Commercial Real Estate Direct Staff Report
Buchanan Street Partners is re-starting its senior bridge and mezzanine lending program and aims to write up to $750 million of loans this year.
The Newport Beach, Calif., investment manager also remains active buying value-add properties in select markets, such as Phoenix, Houston, Las Vegas, Denver and California, many of which it's attracted to because of their nascent recoveries and positive fundamentals.
It manages capital on behalf of separate and commingled accounts, including Buchanan Street Fund VI, through which it was aiming to raise some $600 million.
Last year, Buchanan Street raised some $250 million of capital through a separate account that would be invested in mezzanine debt investments. And it's raised other capital to fund both debt and equity investments.
Buchanan Street has been involved in some $10 billion of debt transactions over the years, but like others had stepped to the sidelines in recent years. It restarted its lending program last year.
Like other mezzanine lenders, Buchanan Street will offer to write large loan packages of, say, 75 percent of a property's value. It then would sell off a senior piece of the debt that would equate to a 50 percent loan-to-value ratio and keep the remainder, which would be comprised either of a subordinate or mezzanine loan.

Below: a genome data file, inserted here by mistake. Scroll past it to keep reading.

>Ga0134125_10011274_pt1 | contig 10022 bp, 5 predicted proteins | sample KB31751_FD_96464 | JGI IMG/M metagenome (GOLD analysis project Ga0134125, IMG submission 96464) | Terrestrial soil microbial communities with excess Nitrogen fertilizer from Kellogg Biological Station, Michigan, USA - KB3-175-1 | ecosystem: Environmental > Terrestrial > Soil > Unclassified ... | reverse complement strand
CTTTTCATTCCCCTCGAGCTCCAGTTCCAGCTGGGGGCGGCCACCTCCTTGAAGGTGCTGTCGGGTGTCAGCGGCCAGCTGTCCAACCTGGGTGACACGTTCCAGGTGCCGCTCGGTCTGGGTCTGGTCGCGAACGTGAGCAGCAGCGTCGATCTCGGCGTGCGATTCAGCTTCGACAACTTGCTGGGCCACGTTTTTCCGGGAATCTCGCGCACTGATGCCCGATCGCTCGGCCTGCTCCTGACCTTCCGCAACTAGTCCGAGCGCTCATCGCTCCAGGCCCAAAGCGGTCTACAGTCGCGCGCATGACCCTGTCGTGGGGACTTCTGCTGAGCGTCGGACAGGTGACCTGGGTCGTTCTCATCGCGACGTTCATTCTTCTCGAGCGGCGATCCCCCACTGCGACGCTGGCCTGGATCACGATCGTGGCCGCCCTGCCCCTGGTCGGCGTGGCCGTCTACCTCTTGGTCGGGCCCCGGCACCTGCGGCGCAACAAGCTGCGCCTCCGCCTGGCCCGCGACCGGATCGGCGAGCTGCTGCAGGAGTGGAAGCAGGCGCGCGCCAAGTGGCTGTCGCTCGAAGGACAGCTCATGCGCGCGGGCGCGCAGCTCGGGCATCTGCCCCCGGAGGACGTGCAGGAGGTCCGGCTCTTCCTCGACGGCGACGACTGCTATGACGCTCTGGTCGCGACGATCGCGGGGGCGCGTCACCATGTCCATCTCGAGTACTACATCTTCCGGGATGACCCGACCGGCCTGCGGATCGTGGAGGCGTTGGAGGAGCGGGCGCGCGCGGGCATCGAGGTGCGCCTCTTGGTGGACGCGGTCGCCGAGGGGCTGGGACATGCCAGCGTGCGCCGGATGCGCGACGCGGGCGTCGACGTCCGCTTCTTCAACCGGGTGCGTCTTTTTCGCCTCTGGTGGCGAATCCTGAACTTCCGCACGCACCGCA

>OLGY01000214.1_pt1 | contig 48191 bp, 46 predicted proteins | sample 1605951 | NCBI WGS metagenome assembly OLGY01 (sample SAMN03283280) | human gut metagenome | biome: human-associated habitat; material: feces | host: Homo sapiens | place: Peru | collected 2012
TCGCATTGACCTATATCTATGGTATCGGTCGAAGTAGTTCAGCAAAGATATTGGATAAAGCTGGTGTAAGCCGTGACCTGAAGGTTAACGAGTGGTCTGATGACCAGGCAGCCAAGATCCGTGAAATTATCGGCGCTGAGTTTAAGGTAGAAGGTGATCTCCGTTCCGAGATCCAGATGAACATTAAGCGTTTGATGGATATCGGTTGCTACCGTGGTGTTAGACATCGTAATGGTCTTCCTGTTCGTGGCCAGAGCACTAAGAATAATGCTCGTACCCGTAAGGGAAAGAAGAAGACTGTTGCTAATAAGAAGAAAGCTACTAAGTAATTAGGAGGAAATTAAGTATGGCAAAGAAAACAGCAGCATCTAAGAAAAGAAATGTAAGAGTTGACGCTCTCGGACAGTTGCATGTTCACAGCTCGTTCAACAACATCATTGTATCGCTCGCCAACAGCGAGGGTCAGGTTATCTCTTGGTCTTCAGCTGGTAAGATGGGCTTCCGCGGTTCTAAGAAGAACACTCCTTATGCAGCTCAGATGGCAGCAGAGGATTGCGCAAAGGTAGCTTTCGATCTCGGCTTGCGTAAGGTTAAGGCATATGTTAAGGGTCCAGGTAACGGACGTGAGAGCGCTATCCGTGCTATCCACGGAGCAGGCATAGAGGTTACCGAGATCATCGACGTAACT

And it will provide first mortgage bridge loans that would help a prospective buyer quickly complete a transaction, or provide financing for the purchase and turn-around of a property. Those loans could go up to 85 percent leverage, but would likely come with some sort of equity participation. A relatively low-leverage bridge loan, of say 65 percent LTV, would likely carry a floating rate equivalent to 4.5 percent to 5 percent. Typical bridge loans would have a three-year term and have the option of being extended for up to two additional years.
"We have a broad range of capital," explained Timothy J. Ballard, president of Buchanan Street. That means the company could pursue "senior debt, mezzanine debt and the equity," he said.
In terms of equity, the investment manager has pursued properties that could be viewed as opportunistic plays or value-add plays.
"We're looking for opportunities where we can buy properties that physically are in good shape, but might have leasing or management issues," Ballard said.
The company prefers properties in the western United States and lately has pursued assets in a handful of markets, like Phoenix, Houston and Denver, that are business friendly and have seen job growth and positive space absorption. Adding to those markets' attraction is the fact that they're not very high on most institutional investors' lists.
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